Attorney For Amagansett Homeowners Seeks To Have Truck Beach Trespassing Charges Moved From Justice Court To Supreme Court

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The attorney representing a group of Amagansett oceanfront property owners along what is commonly known as “Truck Beach” has asked a State Supreme Court judge to remove from East Hampton Town Justice Court 14 trespassing summonses issued last month to a group of fishermen and hear the charges in his courtroom instead. EXPRESS FILE

The attorney representing a group of Amagansett oceanfront property owners along what is commonly known as “Truck Beach” has asked a State Supreme Court judge to remove from East Hampton Town Justice Court 14 trespassing summonses issued last month to a group of fishermen and hear the charges in his courtroom instead.

The 14 defendants, who include baymen and other fishermen, drove their vehicles onto the beach on October 17 in defiance of a state court ruling ordering the town to not allow such access and were ticketed when they left.

They claim an easement, dating to the 1882 sale by the Town Trustees of portions of Napeague to Arthur Benson, which reserved fishing rights for town residents, extended to the use of vehicles for that same purpose.

Earlier this year, after a long legal battle against the town, the homeowners won a suit, claiming ownership of the stretch of sand, which has long been a popular place for commercial fishermen to ply their trade and families to enjoy beach picnics.

A hearing on the trespassing charges had been scheduled in Town Justice Court on Wednesday, November 10, but it has been put on hold, according to defense attorney Daniel Rodgers of Southampton.

Instead, the 14 defendants, as well as representatives of the town and Trustees have been ordered to appear on November 29 in the Riverhead courtroom of New York State Justice Paul J. Baisley Jr., who will hear arguments over whether or not to move the trespassing charges to his court.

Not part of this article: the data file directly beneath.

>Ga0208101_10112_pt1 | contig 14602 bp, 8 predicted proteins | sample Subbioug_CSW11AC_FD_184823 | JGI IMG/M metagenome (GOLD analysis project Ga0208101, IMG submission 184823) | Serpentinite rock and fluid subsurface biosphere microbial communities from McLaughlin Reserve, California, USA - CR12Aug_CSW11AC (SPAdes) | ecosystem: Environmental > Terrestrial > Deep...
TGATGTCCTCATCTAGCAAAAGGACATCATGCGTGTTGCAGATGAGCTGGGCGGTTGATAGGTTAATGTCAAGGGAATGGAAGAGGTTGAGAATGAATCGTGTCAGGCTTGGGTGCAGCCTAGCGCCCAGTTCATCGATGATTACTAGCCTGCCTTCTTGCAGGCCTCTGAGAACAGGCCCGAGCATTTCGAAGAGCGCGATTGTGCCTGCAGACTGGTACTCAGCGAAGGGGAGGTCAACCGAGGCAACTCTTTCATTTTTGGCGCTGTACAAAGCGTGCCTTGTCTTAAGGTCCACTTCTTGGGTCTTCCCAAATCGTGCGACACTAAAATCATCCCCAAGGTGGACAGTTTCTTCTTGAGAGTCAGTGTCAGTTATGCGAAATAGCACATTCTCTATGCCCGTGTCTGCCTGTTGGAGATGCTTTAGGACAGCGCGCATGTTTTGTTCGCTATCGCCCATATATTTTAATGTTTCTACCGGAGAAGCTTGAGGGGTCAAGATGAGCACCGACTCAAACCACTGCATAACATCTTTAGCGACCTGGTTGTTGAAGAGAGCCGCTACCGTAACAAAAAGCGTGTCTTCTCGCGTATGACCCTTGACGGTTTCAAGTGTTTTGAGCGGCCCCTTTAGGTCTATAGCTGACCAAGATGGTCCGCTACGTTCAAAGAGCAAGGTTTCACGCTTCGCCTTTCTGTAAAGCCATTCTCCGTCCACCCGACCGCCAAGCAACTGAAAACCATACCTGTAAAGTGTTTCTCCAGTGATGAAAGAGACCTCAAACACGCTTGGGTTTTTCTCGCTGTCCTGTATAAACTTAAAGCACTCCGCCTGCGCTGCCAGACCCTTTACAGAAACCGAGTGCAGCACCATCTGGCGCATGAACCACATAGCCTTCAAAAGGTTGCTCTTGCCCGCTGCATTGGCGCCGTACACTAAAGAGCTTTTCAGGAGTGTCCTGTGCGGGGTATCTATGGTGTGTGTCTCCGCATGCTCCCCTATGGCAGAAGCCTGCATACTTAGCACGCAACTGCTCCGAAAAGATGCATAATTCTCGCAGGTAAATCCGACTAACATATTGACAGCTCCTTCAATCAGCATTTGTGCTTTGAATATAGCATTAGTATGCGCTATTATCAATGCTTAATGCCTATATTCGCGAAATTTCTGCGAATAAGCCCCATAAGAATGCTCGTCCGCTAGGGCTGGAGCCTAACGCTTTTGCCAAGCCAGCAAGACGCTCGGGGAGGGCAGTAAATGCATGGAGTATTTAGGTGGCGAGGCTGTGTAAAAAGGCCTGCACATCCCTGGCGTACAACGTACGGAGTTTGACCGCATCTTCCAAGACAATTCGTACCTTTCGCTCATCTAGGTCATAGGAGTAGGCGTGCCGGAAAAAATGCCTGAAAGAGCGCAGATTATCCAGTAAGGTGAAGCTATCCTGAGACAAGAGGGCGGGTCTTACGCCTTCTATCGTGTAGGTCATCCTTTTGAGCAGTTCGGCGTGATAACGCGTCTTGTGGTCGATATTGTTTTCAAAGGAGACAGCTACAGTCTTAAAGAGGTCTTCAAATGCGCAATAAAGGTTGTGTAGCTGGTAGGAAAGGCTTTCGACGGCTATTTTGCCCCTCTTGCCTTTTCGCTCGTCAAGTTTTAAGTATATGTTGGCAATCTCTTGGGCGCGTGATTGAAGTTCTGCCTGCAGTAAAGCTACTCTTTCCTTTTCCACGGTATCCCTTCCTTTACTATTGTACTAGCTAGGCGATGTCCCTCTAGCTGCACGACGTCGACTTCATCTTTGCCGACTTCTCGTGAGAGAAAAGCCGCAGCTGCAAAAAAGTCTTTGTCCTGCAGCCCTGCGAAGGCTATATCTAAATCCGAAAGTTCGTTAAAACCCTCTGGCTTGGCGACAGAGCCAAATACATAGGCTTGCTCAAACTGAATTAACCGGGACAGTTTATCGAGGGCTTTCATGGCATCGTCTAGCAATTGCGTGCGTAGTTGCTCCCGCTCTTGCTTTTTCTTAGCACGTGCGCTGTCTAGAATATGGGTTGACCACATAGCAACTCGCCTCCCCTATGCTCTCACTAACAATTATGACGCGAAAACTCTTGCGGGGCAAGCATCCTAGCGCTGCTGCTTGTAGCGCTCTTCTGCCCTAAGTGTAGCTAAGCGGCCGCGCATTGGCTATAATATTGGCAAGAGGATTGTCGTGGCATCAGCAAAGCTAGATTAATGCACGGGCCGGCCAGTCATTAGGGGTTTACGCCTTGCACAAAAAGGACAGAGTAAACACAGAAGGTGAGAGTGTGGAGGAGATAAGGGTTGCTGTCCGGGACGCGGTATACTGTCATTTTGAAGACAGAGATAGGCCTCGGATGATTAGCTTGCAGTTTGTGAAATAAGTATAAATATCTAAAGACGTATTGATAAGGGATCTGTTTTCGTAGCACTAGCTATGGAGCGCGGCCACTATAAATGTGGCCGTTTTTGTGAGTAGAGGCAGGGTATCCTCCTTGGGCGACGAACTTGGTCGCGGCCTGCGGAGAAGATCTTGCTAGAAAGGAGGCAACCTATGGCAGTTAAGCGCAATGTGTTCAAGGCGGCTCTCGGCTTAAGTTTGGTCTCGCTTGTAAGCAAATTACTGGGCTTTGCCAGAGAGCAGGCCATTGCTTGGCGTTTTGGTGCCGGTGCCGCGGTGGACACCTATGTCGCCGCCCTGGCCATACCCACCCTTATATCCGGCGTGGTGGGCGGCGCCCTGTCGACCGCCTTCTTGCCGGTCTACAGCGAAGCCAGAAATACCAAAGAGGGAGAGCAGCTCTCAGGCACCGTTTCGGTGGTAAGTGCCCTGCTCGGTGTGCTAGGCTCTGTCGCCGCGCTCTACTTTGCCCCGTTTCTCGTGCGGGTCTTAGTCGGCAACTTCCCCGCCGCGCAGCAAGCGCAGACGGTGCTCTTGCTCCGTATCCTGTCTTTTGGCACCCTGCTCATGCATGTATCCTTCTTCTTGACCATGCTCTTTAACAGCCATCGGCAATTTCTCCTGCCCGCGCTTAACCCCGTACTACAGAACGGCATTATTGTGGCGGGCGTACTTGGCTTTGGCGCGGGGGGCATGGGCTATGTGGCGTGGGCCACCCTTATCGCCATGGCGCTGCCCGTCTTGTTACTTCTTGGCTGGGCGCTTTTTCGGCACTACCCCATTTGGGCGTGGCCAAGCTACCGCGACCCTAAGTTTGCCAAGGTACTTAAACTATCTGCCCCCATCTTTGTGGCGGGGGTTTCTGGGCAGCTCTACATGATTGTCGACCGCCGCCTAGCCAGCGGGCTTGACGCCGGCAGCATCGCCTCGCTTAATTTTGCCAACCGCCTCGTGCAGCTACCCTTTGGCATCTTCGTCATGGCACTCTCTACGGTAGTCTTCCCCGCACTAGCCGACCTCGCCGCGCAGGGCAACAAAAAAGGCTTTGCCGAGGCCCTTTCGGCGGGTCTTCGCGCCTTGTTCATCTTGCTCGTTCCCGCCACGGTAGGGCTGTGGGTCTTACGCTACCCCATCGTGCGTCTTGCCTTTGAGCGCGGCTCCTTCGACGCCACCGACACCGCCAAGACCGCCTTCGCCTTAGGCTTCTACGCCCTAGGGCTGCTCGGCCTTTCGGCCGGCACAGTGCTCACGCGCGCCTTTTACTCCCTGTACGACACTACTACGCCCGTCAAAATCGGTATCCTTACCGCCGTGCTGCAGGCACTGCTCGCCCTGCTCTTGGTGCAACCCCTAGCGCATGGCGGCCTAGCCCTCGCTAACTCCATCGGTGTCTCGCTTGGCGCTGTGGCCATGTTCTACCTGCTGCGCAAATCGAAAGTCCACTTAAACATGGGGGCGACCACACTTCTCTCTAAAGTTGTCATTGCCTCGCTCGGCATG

“It’s more bullying tactics from the homeowners and their lawyers,” Rodgers said on Monday.

By actively trespassing, Rodgers said the defendants were attempting to convince the town court to uphold the easement.

“The lawyers for the homeowners were afraid of what would happen in justice court,” Rodgers said. “They might get an adverse decision. The judge might do the right thing and say, ‘There is a reservation here, go fish.’”

Had the justice court ruled in the fishermen’s favor, the town would have legal reason to no longer ticket fishermen, he said.

Rodgers added that the defendants in the trespassing case were not challenging the ownership of the beach, merely the extent of the easement.

Stephen Angel, the Riverhead attorney for the homeowners, rejected Rodgers’s argument and said his clients, too, were simply trying to get a clear ruling on what the easement allows.

“I want to keep the interpretation of that in the court that has tried the case,” he said on Monday.

Rodgers said just because baymen once went down to the water with horse-drawn carts to launch their boats, doesn’t mean they should not be allowed to use pickup trucks and SUVs today. He compared it to a utility company not being allowed to use modern equipment to service power lines along a right-of-way.

Angel argued that the wording of the easement is clear. “It only permits the landing of fish and the spreading of nets,” he said. “They have a different view” and are hoping the justice court would interpret the easement in their favor, he said of the defendants.

Rodgers said it was “obscene” that the homeowners had “effectively yanked the case out of justice court, yanked it out of the hands of the district attorney, and moved into their corner.”

He said his clients were being deprived of their livelihood during the most productive time of the year when large schools of striped bass move westward along the ocean beaches on their annual migration to warmer water.

He said he would ask the court to require the homeowners to put up a $1 million performance bond to compensate his clients for their lost earnings should the court rule in their favor.

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